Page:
As happens almost every week, I visited the waterfront last week. I usually don’t have any particular reason to go there; mostly I go just to enjoy the place, to look at the fishing boats, to see the comings and goings of the offshore supply and service vessels, and to check out any new visitors to the harbour.
I often end up out in the Outer Battery, again not for any particular reason, at least not that I am consciously aware of. Probably, like many, I am drawn there by some subconscious connection to the water, and I just like ships and boats. As I read somewhere once: “Boats … even the ugly ones are beautiful.”
On a recent visit to the Outer Battery, I ended up in Piercey’s twine shed. If you haven’t been, you should go. It was like a step back in time.
For me it was like stepping back into Frank Hill’s or Glen Penney’s or any of the numerous twine sheds that were the heart of the communities I grew up in. I have to go back, if for no other reason — like in the days when twine sheds were used for net- and trap-making — than to tell and listen to a few stories (and maybe lies) with Mr. Piercey. As the saying goes, “all fishermen are liars, except me and thee and sometimes I doubt thee.”
But back to my visit to the waterfront last week.
While there I noticed the Portuguese national research vessel Dom Carlos tied up. Of course, it is obvious why she would be in the neighbourhood.
I imagine she is doing fisheries research as part of the NAFO scientific program, on stocks on the Grand Banks. Hardly a week goes by, it seems, that there isn’t some type of research vessel visiting the harbour while working in the area or while in transit to some research project in adjacent waters.
Just recently, of course, the Celtic Explorer, the Irish research vessel, was in port while on charter, as
part of the collaborative fisheries research program between the
government of Newfoundland
and Labrador and Memorial University.
The various companies engaged in offshore oil and gas exploration have, on a regular basis, vessels under charter collecting scientific information on everything from the Earth’s subsea geology to the movement of icebergs.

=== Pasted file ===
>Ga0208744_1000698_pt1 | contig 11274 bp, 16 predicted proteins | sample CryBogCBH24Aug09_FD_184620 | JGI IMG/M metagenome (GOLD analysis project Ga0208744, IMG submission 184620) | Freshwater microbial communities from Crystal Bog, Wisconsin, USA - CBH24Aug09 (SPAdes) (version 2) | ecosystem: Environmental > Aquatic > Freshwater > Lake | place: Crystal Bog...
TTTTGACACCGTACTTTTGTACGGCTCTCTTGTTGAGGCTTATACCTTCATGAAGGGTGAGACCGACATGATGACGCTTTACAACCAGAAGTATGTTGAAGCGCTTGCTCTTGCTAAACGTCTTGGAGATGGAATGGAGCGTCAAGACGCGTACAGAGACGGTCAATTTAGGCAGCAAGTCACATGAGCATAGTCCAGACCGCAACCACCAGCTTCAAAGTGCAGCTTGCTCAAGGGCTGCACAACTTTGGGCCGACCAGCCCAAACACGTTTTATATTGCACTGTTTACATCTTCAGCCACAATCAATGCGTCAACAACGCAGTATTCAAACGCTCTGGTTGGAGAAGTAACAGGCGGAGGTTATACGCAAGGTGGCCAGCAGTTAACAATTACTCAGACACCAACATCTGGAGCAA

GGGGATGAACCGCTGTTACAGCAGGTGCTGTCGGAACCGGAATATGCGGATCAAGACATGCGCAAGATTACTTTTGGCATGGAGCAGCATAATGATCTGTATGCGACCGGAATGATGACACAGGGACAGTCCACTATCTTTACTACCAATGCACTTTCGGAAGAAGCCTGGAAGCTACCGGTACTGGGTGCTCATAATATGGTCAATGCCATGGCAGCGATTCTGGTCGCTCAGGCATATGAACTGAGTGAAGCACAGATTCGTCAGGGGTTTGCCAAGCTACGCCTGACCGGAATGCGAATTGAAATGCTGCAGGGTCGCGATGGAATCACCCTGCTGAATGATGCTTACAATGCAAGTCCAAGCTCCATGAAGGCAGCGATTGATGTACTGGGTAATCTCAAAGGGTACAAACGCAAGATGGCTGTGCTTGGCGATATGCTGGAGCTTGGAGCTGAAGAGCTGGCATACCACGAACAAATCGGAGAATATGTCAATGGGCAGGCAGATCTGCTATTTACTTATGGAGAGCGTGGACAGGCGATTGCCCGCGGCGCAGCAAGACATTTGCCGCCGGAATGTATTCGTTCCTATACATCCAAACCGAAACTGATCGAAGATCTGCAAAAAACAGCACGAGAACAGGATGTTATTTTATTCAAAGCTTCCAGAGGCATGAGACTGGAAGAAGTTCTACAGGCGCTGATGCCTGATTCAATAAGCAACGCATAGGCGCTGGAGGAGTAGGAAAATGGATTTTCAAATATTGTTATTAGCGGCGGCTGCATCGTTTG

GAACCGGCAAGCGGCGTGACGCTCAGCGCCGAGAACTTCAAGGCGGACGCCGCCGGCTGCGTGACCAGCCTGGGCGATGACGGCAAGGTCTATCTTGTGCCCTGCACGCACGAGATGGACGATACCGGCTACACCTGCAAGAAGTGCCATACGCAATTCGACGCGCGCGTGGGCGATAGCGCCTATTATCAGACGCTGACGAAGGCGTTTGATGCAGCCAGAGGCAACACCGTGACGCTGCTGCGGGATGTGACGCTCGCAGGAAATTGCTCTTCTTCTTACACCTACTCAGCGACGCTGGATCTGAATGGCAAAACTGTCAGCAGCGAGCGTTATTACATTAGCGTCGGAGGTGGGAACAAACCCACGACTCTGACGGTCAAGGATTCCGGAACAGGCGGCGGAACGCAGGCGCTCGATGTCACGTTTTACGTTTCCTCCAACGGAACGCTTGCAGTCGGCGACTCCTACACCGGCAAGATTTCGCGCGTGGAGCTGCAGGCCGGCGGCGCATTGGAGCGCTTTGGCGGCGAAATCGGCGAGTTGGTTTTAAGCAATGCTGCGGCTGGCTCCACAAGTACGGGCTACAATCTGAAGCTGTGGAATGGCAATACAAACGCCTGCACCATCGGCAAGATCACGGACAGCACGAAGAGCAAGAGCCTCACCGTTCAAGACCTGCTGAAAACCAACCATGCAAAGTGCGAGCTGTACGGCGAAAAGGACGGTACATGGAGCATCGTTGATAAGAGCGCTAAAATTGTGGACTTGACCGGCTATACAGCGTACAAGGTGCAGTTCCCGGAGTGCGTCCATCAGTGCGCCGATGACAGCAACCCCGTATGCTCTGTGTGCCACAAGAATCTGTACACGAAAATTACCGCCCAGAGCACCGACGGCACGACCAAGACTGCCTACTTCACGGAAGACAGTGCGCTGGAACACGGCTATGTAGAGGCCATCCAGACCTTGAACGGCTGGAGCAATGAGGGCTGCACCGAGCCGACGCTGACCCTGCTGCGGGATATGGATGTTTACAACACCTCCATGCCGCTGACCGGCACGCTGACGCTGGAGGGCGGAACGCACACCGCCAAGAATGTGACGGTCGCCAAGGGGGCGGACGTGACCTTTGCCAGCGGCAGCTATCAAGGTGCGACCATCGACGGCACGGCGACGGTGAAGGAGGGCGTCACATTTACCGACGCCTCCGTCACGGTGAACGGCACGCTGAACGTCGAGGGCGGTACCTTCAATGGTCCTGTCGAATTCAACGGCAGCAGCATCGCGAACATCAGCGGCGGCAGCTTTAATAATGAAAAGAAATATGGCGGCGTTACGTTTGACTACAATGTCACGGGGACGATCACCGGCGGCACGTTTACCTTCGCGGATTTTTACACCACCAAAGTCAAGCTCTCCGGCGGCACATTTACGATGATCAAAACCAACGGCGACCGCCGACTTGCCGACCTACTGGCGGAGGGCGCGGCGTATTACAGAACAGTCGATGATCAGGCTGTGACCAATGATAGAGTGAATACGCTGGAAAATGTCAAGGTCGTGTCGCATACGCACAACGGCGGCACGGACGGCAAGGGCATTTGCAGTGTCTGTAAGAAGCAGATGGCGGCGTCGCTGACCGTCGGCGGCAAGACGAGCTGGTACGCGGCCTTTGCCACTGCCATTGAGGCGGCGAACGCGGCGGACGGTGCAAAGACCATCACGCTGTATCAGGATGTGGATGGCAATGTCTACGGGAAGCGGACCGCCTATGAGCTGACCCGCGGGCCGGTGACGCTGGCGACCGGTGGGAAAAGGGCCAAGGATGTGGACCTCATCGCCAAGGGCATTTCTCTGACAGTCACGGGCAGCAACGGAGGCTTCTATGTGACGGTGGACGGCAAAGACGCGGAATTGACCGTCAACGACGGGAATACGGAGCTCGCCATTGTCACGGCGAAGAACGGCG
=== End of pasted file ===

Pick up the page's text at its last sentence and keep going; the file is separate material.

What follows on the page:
Newfoundland and Labrador has over the past 30 or so years increasingly — and rightly, in my view — portrayed itself and
St. John’s specifically, as an oceans cluster, an oceans centre, an oceans technology leader — call it what you like.
From our marine simulation centres to our offshore oil platforms, we have, since the loss of the Ocean Ranger, built some of the finest oceanic research facilities and extraction structures in the world.
While activity in the waters around Newfoundland and Labrador has expanded, there has concurrently been increased activity in the waters north of us, up through Davis Strait and into Baffin Bay.
Our understanding of the depths, one could easily argue, has never been great. The spectre of climate change, its impact on everything from plankton blooms to potential changes to the great ocean currents like the North Atlantic Drift and Labrador Current, adds to that lack of understanding. Coupled with this, starting in the mid-’90s, there has been a gradual and continuous erosion of federal funding for fisheries science.
As I look at the comings and goings of the various research vessels in St. John’s harbour, I can’t help but think the time has come for Newfoundland and Labrador to have its own ocean sciences research vessel.
I am not talking about a fisheries research vessel, though it would do some of that. I am talking about a multi-purpose research platform, one of some capacity and stature, one that would provide Memorial University’s researchers and future researchers with an ability to go to sea, one that could and would do work under contract for the oil companies, one that could and would do work under contract for the federal government, one that could and would do work in Davis Strait and Baffin Bay.
What self-respecting ocean sciences centre does not have an ability to go to sea on its own vessel?
It is now time to figure out how it should happen; the days of “if” are behind us.
Trevor Taylor is a former cabinet minister under the Danny Williams administration. Email: email@example.com.